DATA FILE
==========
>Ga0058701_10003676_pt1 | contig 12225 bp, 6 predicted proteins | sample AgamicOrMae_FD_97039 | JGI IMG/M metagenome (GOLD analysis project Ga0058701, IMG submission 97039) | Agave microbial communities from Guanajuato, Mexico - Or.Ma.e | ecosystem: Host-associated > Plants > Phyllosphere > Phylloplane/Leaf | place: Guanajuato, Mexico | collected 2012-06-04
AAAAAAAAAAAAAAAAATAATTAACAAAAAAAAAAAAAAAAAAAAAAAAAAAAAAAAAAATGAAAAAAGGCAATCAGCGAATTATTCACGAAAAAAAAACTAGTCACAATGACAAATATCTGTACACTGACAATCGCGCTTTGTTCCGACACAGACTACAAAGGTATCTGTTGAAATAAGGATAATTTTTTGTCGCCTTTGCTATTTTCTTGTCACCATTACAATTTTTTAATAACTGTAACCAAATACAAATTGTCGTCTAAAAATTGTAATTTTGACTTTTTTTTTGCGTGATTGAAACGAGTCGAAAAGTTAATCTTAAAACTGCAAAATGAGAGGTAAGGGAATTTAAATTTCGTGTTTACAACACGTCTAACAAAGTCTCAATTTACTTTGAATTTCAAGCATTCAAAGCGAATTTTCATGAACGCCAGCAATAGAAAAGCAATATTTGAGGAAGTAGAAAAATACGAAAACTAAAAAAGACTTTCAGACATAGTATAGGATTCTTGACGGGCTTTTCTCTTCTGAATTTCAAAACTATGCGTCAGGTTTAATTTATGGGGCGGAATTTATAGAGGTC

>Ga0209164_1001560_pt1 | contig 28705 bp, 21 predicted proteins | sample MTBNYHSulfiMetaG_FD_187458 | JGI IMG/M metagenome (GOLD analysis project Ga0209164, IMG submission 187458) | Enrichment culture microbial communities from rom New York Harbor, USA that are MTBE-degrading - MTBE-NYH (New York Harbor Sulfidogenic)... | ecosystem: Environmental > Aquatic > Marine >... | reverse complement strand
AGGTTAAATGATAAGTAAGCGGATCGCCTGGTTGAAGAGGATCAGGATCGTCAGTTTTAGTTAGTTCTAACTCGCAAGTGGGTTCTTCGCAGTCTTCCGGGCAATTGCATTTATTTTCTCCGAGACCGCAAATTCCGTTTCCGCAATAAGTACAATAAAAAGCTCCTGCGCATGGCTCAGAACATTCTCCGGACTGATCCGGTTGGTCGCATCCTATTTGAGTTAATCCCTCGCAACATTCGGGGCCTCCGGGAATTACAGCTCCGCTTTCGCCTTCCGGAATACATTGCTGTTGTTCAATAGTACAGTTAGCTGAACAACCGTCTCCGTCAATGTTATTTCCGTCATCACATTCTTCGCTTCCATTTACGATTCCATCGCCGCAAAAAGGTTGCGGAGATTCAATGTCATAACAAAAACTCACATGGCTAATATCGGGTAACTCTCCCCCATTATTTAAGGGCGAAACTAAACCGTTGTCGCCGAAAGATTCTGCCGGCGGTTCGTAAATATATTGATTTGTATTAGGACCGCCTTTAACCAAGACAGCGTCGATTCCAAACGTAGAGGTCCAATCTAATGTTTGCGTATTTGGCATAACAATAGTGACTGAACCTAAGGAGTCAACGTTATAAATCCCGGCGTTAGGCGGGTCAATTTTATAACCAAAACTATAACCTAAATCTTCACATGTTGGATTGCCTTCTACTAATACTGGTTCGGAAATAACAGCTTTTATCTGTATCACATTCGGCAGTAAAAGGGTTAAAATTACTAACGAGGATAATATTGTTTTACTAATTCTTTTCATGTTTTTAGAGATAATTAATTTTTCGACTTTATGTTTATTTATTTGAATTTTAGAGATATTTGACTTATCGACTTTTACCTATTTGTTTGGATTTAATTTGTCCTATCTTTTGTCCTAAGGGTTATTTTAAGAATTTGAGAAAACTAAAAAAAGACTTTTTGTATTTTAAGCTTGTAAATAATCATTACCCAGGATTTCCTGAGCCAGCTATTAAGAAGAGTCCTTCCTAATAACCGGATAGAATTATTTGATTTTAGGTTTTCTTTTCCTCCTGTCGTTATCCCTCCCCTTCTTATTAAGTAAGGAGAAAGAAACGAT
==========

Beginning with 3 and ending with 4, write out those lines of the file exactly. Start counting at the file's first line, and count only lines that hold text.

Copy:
>Ga0209164_1001560_pt1 | contig 28705 bp, 21 predicted proteins | sample MTBNYHSulfiMetaG_FD_187458 | JGI IMG/M metagenome (GOLD analysis project Ga0209164, IMG submission 187458) | Enrichment culture microbial communities from rom New York Harbor, USA that are MTBE-degrading - MTBE-NYH (New York Harbor Sulfidogenic)... | ecosystem: Environmental > Aquatic > Marine >... | reverse complement strand
AGGTTAAATGATAAGTAAGCGGATCGCCTGGTTGAAGAGGATCAGGATCGTCAGTTTTAGTTAGTTCTAACTCGCAAGTGGGTTCTTCGCAGTCTTCCGGGCAATTGCATTTATTTTCTCCGAGACCGCAAATTCCGTTTCCGCAATAAGTACAATAAAAAGCTCCTGCGCATGGCTCAGAACATTCTCCGGACTGATCCGGTTGGTCGCATCCTATTTGAGTTAATCCCTCGCAACATTCGGGGCCTCCGGGAATTACAGCTCCGCTTTCGCCTTCCGGAATACATTGCTGTTGTTCAATAGTACAGTTAGCTGAACAACCGTCTCCGTCAATGTTATTTCCGTCATCACATTCTTCGCTTCCATTTACGATTCCATCGCCGCAAAAAGGTTGCGGAGATTCAATGTCATAACAAAAACTCACATGGCTAATATCGGGTAACTCTCCCCCATTATTTAAGGGCGAAACTAAACCGTTGTCGCCGAAAGATTCTGCCGGCGGTTCGTAAATATATTGATTTGTATTAGGACCGCCTTTAACCAAGACAGCGTCGATTCCAAACGTAGAGGTCCAATCTAATGTTTGCGTATTTGGCATAACAATAGTGACTGAACCTAAGGAGTCAACGTTATAAATCCCGGCGTTAGGCGGGTCAATTTTATAACCAAAACTATAACCTAAATCTTCACATGTTGGATTGCCTTCTACTAATACTGGTTCGGAAATAACAGCTTTTATCTGTATCACATTCGGCAGTAAAAGGGTTAAAATTACTAACGAGGATAATATTGTTTTACTAATTCTTTTCATGTTTTTAGAGATAATTAATTTTTCGACTTTATGTTTATTTATTTGAATTTTAGAGATATTTGACTTATCGACTTTTACCTATTTGTTTGGATTTAATTTGTCCTATCTTTTGTCCTAAGGGTTATTTTAAGAATTTGAGAAAACTAAAAAAAGACTTTTTGTATTTTAAGCTTGTAAATAATCATTACCCAGGATTTCCTGAGCCAGCTATTAAGAAGAGTCCTTCCTAATAACCGGATAGAATTATTTGATTTTAGGTTTTCTTTTCCTCCTGTCGTTATCCCTCCCCTTCTTATTAAGTAAGGAGAAAGAAACGAT